to anyone in the program who makes negitive comments (or helpful
suggestions, barf!) about how someone was doing service work has always been
to nominate "them to do it" (or share in the duty). I have yet to see even
one of these "helpful members" accept the challenge to be a "trusted
servant" and do what they recomend others to do.
Hugs,
Julie

JB

unread,
Mar 17, 2004, 5:12:45 PM3/17/04
to

"Julie" <Juli...@earthlink.net> wrote in message
news:OF36c.7138$CJ5....@newsread2.news.atl.earthlink.net...

>
> "JB" <JBC...@coldman.com> wrote in message
> news:c3a8ch$dao$1...@newsg3.svr.pol.co.uk...

> > At the end of my AA meeting today, there was a group conscience


> > meeting. One of the issues discussed was the serving of tea and
> > coffee at meetings. The lady responsible for ensuring that these
are
> > available is emigrating in two weeks time and I've been voted as
her
> > replacement. I've been her assistant for several weeks.
> > This lady who's been in post for two years, has chosen not to
take
> > responsibility for ensuring that every latecomer has a drink or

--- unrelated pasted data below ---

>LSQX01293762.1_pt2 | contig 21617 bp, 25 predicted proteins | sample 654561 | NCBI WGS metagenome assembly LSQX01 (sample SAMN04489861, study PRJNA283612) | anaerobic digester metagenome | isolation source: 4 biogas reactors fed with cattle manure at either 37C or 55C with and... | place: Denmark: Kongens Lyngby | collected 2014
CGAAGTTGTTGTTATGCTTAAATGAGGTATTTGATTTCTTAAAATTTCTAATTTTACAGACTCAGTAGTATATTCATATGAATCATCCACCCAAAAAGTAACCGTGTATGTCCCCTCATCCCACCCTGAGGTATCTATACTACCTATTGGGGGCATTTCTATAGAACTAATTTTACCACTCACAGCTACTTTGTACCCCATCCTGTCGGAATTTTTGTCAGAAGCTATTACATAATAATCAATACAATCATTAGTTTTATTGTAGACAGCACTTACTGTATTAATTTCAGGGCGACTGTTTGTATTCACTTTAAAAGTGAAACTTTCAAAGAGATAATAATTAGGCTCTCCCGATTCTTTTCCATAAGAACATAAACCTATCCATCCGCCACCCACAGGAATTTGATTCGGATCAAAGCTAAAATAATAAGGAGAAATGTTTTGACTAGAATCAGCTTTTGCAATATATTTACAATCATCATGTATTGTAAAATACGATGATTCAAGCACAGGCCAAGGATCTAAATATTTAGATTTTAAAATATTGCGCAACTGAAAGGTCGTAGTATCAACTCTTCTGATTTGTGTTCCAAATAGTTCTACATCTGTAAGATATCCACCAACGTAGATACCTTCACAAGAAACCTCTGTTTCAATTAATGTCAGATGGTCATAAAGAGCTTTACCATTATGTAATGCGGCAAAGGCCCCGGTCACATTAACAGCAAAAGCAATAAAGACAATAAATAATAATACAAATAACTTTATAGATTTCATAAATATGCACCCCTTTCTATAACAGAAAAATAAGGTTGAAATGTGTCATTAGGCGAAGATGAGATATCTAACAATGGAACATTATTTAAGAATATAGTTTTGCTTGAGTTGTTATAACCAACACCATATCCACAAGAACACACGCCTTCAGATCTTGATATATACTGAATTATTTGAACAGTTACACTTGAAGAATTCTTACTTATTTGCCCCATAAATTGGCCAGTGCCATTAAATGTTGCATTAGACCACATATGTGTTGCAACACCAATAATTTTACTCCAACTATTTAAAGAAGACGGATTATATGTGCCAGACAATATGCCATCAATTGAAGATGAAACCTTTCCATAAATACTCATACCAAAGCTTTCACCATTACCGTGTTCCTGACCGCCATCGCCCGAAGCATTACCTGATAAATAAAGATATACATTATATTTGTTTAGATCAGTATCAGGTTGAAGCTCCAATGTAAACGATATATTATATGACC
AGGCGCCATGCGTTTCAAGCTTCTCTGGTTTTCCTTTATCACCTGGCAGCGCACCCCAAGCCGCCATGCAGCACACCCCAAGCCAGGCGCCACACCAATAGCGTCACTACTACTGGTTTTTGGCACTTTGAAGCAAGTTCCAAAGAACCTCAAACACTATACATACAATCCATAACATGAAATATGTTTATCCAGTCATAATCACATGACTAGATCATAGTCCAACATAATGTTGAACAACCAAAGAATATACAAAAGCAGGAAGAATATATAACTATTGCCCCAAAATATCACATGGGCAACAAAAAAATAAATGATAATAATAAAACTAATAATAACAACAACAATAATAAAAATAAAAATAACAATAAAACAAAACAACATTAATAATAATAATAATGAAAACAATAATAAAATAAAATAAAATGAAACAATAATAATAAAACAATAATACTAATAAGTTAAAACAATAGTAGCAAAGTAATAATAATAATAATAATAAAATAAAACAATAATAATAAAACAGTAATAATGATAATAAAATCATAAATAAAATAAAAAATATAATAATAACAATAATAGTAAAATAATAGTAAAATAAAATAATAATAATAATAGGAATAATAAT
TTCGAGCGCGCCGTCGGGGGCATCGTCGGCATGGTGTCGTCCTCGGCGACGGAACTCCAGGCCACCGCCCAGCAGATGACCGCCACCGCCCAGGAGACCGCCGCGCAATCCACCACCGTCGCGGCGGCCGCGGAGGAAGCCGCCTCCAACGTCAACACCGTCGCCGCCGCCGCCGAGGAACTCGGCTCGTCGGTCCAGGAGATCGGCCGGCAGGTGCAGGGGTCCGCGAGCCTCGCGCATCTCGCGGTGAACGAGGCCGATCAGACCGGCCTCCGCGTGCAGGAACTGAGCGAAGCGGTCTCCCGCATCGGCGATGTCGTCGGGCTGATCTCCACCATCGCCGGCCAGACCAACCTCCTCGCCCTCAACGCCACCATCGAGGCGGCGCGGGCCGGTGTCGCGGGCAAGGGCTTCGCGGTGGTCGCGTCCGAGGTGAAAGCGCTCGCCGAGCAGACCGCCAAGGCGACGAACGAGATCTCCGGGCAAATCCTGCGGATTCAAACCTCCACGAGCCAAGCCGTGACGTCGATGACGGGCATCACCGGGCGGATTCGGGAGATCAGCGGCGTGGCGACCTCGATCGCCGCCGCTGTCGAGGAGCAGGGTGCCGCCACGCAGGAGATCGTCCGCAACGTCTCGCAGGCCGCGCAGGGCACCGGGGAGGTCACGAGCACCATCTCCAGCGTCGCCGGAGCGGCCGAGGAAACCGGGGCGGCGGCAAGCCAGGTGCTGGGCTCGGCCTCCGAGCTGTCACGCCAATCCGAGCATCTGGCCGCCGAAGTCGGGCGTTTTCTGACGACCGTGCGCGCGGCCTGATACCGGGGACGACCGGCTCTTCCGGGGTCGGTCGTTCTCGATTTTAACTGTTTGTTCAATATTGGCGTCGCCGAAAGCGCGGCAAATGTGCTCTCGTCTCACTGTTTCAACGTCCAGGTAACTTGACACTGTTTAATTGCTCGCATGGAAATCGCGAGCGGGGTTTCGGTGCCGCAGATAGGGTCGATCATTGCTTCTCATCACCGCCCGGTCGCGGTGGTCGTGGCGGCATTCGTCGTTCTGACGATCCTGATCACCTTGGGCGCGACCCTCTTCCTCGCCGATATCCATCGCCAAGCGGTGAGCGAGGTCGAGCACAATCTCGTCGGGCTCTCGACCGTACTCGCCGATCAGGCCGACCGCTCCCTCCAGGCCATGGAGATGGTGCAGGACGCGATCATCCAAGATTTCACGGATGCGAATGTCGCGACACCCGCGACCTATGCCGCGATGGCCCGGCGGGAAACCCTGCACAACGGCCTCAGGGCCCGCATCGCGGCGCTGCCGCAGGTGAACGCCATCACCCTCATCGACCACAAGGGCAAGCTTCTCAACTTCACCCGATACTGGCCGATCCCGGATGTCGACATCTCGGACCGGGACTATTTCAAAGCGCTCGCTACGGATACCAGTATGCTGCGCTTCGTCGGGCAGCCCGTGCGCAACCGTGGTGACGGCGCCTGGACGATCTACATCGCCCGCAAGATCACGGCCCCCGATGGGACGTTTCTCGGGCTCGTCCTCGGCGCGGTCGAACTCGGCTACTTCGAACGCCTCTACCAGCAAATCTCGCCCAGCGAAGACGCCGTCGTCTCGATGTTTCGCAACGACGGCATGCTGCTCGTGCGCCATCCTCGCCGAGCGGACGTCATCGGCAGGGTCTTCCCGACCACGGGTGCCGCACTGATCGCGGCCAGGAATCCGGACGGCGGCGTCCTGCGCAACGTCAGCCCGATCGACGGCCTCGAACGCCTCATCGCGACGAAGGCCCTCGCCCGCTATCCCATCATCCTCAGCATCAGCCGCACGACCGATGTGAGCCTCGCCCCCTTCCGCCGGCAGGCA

that
> > extra kettles of boiled water are available for second drinks. I
> > chose to and have done so. I've never heard any complaints.
> >
> > (smiling)
> >
> > From things that were said today, I decided that attempts were
being
> > made to get me, the "new" tea lady, to do the job according to
how
> > others thought it should be done rather than in a way which felt
> > comfortable to me.

<snip> >

> Good for you! Sounds to me like your one excellent "tea lady." My
answer
> to anyone in the program who makes negitive comments (or helpful
> suggestions, barf!) about how someone was doing service work has
always been
> to nominate "them to do it" (or share in the duty).

(grin)

Julie,

You've reminded me that when one of those at the meeting spoke about
how he had "done the teas", I immediately offered to resign and
suggested that we vote in favour of him taking my place. He declined